One of the best ways to support employees to retain work is to be as aware as possible that there could be a potential challenge before it gets to the point where they leave, or need to go off sick. Putting things in place to support your employees whilst they are still in work, means there’s more chance they will be able to continue doing their job, which is positive for them, for you, and the company.
Things you can look out for which may show an employee is struggling:
- Change in behaviour and/or personality
- Changes in work attendance and punctuality.
- Changes in appearance – looking tired, unwell, perhaps some issues with personal hygiene
- Becoming withdrawn from colleagues
- Overworking – sometimes overcommitting to things can actually be a sign that someone is struggling.
- Have colleagues raised concerns?
If you start noticing things like this, it can be good to schedule a 1-2-1 with your employee to have a chat with them and check in. This gives them space to talk to you, or at least lets them know you are there and willing to support. It will also open up being able to plan for how you can help.
Regular supervisions/1-2-1’s with your employees can really help give them a space to talk about any issues they are experiencing. Having a section of meetings for workplace wellbeing means you are asking directly if all is ok, and giving them the opportunity to let you know about things and for plans to be put in place to keep them well. It’s also good practice to have a section in these meetings where you ask people if they have any concerns about other colleagues – sometimes just opening the discussion for people can make a difference.
The tools below are designed to help you promote positive wellbeing in the workplace. You can use this generally, or you can use them to help employees who are struggling.
Handling Difficult Conversations
If someone is struggling it can be difficult to open up the conversation with them to check in, and also to help put plans in place to support. Some employers may worry that their employees won’t want to talk to them because they are a manager, employees may worry that if they do raise challenges then it could result in them losing their job.
Planning for the conversation can be useful, so that as a manager, you know what you want to cover and can ensure you get all the points you need to in the conversation – including that you are here to support the person and help them retain their job.
The resource below is designed to help you break down the difficult conversation so that it is easier to approach the colleague about it.
Some further tips for raising concerns are:
- Do so in private, though the employee could bring in a colleague if they wish.
- Ask open questions
- Don’t judge
- Think about your body language – are you relaxed and open – this is more likely to reassure your employee you are comfortable speaking to them and supporting them.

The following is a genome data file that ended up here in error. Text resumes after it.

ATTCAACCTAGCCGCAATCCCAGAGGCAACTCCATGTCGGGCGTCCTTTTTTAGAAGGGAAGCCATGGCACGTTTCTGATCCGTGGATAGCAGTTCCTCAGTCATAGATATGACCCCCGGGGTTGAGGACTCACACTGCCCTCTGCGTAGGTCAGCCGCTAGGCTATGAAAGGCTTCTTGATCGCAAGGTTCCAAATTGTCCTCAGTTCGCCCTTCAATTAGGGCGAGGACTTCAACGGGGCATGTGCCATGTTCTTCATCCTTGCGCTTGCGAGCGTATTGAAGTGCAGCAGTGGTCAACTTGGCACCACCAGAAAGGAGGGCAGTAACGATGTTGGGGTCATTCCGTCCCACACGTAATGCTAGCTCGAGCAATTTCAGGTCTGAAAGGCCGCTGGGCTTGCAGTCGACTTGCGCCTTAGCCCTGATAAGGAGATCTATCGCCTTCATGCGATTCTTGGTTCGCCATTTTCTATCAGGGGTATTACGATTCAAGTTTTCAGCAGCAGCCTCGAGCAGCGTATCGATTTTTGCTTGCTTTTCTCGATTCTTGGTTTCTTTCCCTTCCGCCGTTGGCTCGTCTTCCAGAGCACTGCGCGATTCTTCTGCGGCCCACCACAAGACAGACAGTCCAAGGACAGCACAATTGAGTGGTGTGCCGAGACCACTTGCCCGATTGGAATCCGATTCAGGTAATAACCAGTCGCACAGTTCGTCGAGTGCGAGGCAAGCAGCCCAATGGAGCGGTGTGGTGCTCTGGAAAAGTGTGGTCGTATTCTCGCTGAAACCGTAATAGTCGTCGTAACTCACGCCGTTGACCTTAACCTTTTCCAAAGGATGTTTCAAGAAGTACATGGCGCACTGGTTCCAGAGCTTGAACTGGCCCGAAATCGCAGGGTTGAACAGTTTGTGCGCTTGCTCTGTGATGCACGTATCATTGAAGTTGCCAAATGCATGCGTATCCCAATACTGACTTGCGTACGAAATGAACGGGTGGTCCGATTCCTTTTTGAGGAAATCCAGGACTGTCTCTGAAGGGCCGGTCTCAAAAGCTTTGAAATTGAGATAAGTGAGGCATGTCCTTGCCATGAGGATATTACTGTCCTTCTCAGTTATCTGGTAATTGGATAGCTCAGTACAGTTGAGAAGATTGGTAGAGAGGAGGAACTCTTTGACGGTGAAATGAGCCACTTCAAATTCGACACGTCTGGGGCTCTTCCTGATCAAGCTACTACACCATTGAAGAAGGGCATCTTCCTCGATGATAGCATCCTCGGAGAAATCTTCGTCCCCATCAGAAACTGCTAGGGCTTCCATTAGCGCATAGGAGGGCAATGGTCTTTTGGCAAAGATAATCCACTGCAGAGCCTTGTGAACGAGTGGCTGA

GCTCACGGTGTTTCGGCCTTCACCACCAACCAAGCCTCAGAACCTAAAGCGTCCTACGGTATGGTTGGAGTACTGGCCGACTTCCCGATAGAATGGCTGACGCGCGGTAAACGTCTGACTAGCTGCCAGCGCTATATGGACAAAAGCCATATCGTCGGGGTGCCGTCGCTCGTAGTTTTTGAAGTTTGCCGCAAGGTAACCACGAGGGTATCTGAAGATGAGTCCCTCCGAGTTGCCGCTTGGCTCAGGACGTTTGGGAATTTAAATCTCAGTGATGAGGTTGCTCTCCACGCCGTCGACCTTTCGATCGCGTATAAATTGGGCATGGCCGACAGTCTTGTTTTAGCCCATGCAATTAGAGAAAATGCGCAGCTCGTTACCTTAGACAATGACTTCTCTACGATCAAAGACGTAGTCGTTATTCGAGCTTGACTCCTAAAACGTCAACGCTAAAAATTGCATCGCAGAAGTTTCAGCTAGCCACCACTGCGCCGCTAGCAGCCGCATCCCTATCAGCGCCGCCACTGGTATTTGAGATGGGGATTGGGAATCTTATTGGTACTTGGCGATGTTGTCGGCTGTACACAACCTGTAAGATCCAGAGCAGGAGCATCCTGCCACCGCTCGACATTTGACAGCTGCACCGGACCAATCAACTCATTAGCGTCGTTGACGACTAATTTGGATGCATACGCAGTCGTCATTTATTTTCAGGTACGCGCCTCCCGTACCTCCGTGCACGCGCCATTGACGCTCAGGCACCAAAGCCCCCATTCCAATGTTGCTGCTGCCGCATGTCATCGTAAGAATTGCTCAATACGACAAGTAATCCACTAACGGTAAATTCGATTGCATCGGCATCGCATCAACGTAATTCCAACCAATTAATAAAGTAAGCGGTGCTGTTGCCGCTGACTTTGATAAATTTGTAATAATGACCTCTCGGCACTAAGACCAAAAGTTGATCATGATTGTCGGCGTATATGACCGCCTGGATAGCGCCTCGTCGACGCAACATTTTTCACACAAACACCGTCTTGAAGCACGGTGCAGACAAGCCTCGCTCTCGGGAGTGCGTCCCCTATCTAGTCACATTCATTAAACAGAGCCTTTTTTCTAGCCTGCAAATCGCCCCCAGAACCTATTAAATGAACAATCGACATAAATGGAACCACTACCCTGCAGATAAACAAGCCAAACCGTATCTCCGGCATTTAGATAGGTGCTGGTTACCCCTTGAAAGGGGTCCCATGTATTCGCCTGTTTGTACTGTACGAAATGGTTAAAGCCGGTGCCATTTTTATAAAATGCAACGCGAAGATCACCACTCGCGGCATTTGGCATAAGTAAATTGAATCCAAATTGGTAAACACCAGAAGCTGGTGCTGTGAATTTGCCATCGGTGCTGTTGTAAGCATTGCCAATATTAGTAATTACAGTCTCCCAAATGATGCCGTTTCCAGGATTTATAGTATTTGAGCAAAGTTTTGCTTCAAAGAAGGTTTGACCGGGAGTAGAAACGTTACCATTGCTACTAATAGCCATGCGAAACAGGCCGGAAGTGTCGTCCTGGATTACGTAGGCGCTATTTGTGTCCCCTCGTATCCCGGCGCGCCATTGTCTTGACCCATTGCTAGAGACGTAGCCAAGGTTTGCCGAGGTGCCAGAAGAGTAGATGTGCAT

- If the employee isn’t ready to talk, signpost them to places or people that may be helpful, and let them know you are ready to support them whenever they are ready to talk.
Reasonable adjustments are actions which can be put in place to help an employee complete their job, despite of any challenges they might be facing. Reasonable adjustments can cover all manner of things from schedules, to equipment, to locations of work and much more. When discussing reasonable adjustments with employees it is important to give them time to think about what would be useful for them, but also bring some suggestions of your own – sometimes people can struggle to think of what would work for them, or feel bad asking; your suggestions may help prompt but also show you are open and serious about the support.
The link below takes you to further information about reasonable adjustments.
A Manager’s Guide to Wellness Action Plans
As a manager, supporting your team to draw up a WAP gives them ownership of the practical steps needed to help them stay well at work. It also opens up a dialogue between you and your team member, to help you better understand their needs and experiences and therefore better support their wellbeing. This can improve productivity and performance as well as improving job satisfaction.
The guide below takes you through the process of completing WAP’s with your employees.
Wellness Action Plan Tool
The WAP is designed for anyone in employment or a voluntary role, to support and promote their mental and physical health and wellbeing at work satisfaction. It is a tool which helps all employees manage their mental and physical health and wellbeing at work. Encouraging your employees to complete these, and reviewing them in 1-2-1s means you are taking a proactive approach to managing work place wellbeing, rather than a reactive approach to when things go wrong, which means you are more likely to retain your staff and have a positive work environment.
The tool below is for employees to complete.